India’s nuclear-powered submarine was reported damaged in an accident on October 3. This latest incident adds to the already lengthy list of nuclear mishaps the country has faced in the last four or so decades. It begs the exploration of the current status of the Indian nuclear arsenal and the dangers it poses.

Taking advantage of the chaos created by North Korea, India is quietly expanding its nuclear and missile capabilities. In an updated report on the worldwide deployment of nuclear weapons, published by the Bulletin of Atomic Scientists, the authors, Hans Kristensen and Robert Norris note, “India’s missile force is evolving rapidly,” as it develops “larger missiles with longer ranges and shorter response times.”

India’s first submarine base is currently under construction and this fact led the authors to raise the question of whether or not India will begin to deploy nuclear weapons on to their nuclear-powered submarines under normal circumstances? An important query because deploying nuclear weapons on to submarines raises serious alarm to other important issues to consider.

The first thing to consider is what it will mean for strategic balance in the region. There is a great deal of volatility in the Indian strategic culture. Clearly, there is an unstable right wing mentality, consider the recent beef related lynching of innocent teenagers or claims that Hindus invented nuclear technology thousands of years ago. Let’s not forget the recent armed provocation at the Chinese border. Now imagine, if India begins deployment of nuclear weapons on to their submarines, it will give them confidence of a secure second strike capability; according to their past behaviour they are very likely to provoke a conflict with one of their neighbours, which could escalate to full-scale war, a nightmare scenario on its own.

Second, this development could lead to a regional arms race at sea; further risking the use of these weapons. In 1974, prestige, not genuine security concerns led India to develop nuclear weapons, essentially nuclearizing South Asia; remember that their first nuclear explosion was a result of their violation of terms of a multilateral peaceful uses agreement that they had with Canada and the United States.

The deployment of nuclear weapons on to submarines will most definitely lead to nuclearizing the Indian Ocean, which is total madness, and the international community has a responsibility to demand India stop this pursuit or face consequences, similar to the demands being made of North Korea to curb its nuclear aggression.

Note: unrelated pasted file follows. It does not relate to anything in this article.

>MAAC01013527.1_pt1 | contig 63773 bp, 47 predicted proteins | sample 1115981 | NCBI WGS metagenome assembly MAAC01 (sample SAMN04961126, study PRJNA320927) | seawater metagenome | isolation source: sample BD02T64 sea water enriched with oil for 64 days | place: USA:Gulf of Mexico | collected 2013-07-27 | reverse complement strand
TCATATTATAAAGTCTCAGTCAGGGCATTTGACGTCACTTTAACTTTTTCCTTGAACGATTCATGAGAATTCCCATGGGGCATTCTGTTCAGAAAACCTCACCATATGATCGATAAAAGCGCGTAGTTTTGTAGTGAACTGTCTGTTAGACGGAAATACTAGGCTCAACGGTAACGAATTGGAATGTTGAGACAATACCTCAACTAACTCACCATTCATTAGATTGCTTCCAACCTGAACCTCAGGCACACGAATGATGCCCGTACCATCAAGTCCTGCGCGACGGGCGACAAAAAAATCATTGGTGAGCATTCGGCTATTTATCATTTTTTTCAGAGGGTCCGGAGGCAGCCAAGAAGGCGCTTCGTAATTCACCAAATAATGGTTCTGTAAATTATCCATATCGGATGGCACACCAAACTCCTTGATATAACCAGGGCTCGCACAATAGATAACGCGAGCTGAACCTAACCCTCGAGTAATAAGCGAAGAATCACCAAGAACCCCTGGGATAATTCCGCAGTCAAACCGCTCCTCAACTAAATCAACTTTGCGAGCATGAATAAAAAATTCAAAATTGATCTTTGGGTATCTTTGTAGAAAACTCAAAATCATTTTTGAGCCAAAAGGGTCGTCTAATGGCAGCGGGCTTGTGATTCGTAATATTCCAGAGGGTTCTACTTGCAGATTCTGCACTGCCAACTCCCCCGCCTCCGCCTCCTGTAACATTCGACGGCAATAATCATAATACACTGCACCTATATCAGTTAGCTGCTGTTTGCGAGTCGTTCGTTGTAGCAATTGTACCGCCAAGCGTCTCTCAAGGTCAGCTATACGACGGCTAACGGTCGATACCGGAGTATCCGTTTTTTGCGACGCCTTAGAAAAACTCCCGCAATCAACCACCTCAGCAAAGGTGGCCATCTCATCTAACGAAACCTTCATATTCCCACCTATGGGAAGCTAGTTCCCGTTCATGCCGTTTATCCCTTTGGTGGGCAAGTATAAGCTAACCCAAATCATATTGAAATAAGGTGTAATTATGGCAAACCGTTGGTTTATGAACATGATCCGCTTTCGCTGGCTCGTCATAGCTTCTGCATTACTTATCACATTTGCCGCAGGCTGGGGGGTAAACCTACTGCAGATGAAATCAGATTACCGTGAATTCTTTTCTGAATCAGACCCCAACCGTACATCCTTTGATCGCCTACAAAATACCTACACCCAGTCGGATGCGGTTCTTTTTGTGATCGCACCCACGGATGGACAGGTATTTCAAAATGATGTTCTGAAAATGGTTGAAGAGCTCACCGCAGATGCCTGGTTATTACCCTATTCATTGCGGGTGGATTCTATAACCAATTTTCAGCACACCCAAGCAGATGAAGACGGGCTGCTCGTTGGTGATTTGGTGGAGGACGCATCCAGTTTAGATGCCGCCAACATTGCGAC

The third thing to consider, deploying a nuclear weapon on to a submarine will lower the nuclear threshold; the authority to use a nuclear weapon will rest in the hands of the submarine commander. A very scary thought bearing in mind the extremist tendencies of the Indian polity, society, and its armed forces. What if the command of one of these submarines is given to a Hindu extremist and this person decides to wage a holy Hindu war against non-Hindus?

Additionally, there are many technical safety and security questions that must be addressed. It is unclear what actually happened to the Indian nuclear-powered submarine, which was reported to have been in an accident on October 3. The government has remained quiet about the circumstances and extent of damage, which is unacceptable, considering the possibility of the environmental impact an accident like this could have had on the seas.

India paid no heed to expert warnings of building a nuclear reactor on its eastern coast at Kalpakkam, an area prone to seasonal cyclones, the reactor has also faced many technical glitches.

These are extremely dangerous developments; I argue these rapid Indian advancements and policy shifts are more dangerous than what is happening in North Korea at the moment.

According to “India’s Nuclear Exceptionalism,” a report published by Harvard University, India is capable of producing nearly 2,200 nuclear weapons. Last year, Adrian Levy, a Guardian journalist reported that India was constructing an entire city devoted to building nuclear bombs. Kristensen and Norris in their study bring our attention to India’s “rapidly evolving” missile program and their ambitious plans of arming submarines with nuclear weapons. These developments are completely absurd, and pose great danger to the region, possibly the world.

The international community should no longer allow India to quietly get away with stockpiling nuclear weapons, and should put an end to their attempts at nuclearizing the Indian Ocean. Allowing India to get away with this kind of behaviour will encourage others, like North Korea. The international community has a responsibility to put equal pressure on both North Korea and India to put an end to their nuclear aggression, and suspend their missile programs.

Taking advantage of the chaos created by North Korea, India is quietly expanding its nuclear and missile capabilities.